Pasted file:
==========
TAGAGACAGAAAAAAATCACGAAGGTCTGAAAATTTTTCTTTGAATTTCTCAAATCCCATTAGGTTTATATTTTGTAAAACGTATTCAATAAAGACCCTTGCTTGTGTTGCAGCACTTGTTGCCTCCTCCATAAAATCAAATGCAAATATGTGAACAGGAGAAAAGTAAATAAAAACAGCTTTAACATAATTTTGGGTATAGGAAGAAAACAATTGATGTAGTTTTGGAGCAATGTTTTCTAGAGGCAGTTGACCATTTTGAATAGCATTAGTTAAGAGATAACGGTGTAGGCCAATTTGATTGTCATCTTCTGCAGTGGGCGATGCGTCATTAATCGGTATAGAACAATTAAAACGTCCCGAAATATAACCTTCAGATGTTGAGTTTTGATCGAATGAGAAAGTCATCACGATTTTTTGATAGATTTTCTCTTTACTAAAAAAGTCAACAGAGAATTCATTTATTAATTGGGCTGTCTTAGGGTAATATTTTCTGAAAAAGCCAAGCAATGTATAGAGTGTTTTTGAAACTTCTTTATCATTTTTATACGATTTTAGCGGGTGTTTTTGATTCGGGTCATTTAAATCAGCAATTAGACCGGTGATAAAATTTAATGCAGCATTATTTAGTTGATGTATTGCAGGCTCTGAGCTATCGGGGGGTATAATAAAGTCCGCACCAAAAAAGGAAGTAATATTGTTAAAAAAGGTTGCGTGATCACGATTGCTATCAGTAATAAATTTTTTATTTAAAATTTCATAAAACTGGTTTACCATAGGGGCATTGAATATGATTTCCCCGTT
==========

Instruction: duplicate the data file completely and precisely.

TAGAGACAGAAAAAAATCACGAAGGTCTGAAAATTTTTCTTTGAATTTCTCAAATCCCATTAGGTTTATATTTTGTAAAACGTATTCAATAAAGACCCTTGCTTGTGTTGCAGCACTTGTTGCCTCCTCCATAAAATCAAATGCAAATATGTGAACAGGAGAAAAGTAAATAAAAACAGCTTTAACATAATTTTGGGTATAGGAAGAAAACAATTGATGTAGTTTTGGAGCAATGTTTTCTAGAGGCAGTTGACCATTTTGAATAGCATTAGTTAAGAGATAACGGTGTAGGCCAATTTGATTGTCATCTTCTGCAGTGGGCGATGCGTCATTAATCGGTATAGAACAATTAAAACGTCCCGAAATATAACCTTCAGATGTTGAGTTTTGATCGAATGAGAAAGTCATCACGATTTTTTGATAGATTTTCTCTTTACTAAAAAAGTCAACAGAGAATTCATTTATTAATTGGGCTGTCTTAGGGTAATATTTTCTGAAAAAGCCAAGCAATGTATAGAGTGTTTTTGAAACTTCTTTATCATTTTTATACGATTTTAGCGGGTGTTTTTGATTCGGGTCATTTAAATCAGCAATTAGACCGGTGATAAAATTTAATGCAGCATTATTTAGTTGATGTATTGCAGGCTCTGAGCTATCGGGGGGTATAATAAAGTCCGCACCAAAAAAGGAAGTAATATTGTTAAAAAAGGTTGCGTGATCACGATTGCTATCAGTAATAAATTTTTTATTTAAAATTTCATAAAACTGGTTTACCATAGGGGCATTGAATATGATTTCCCCGTT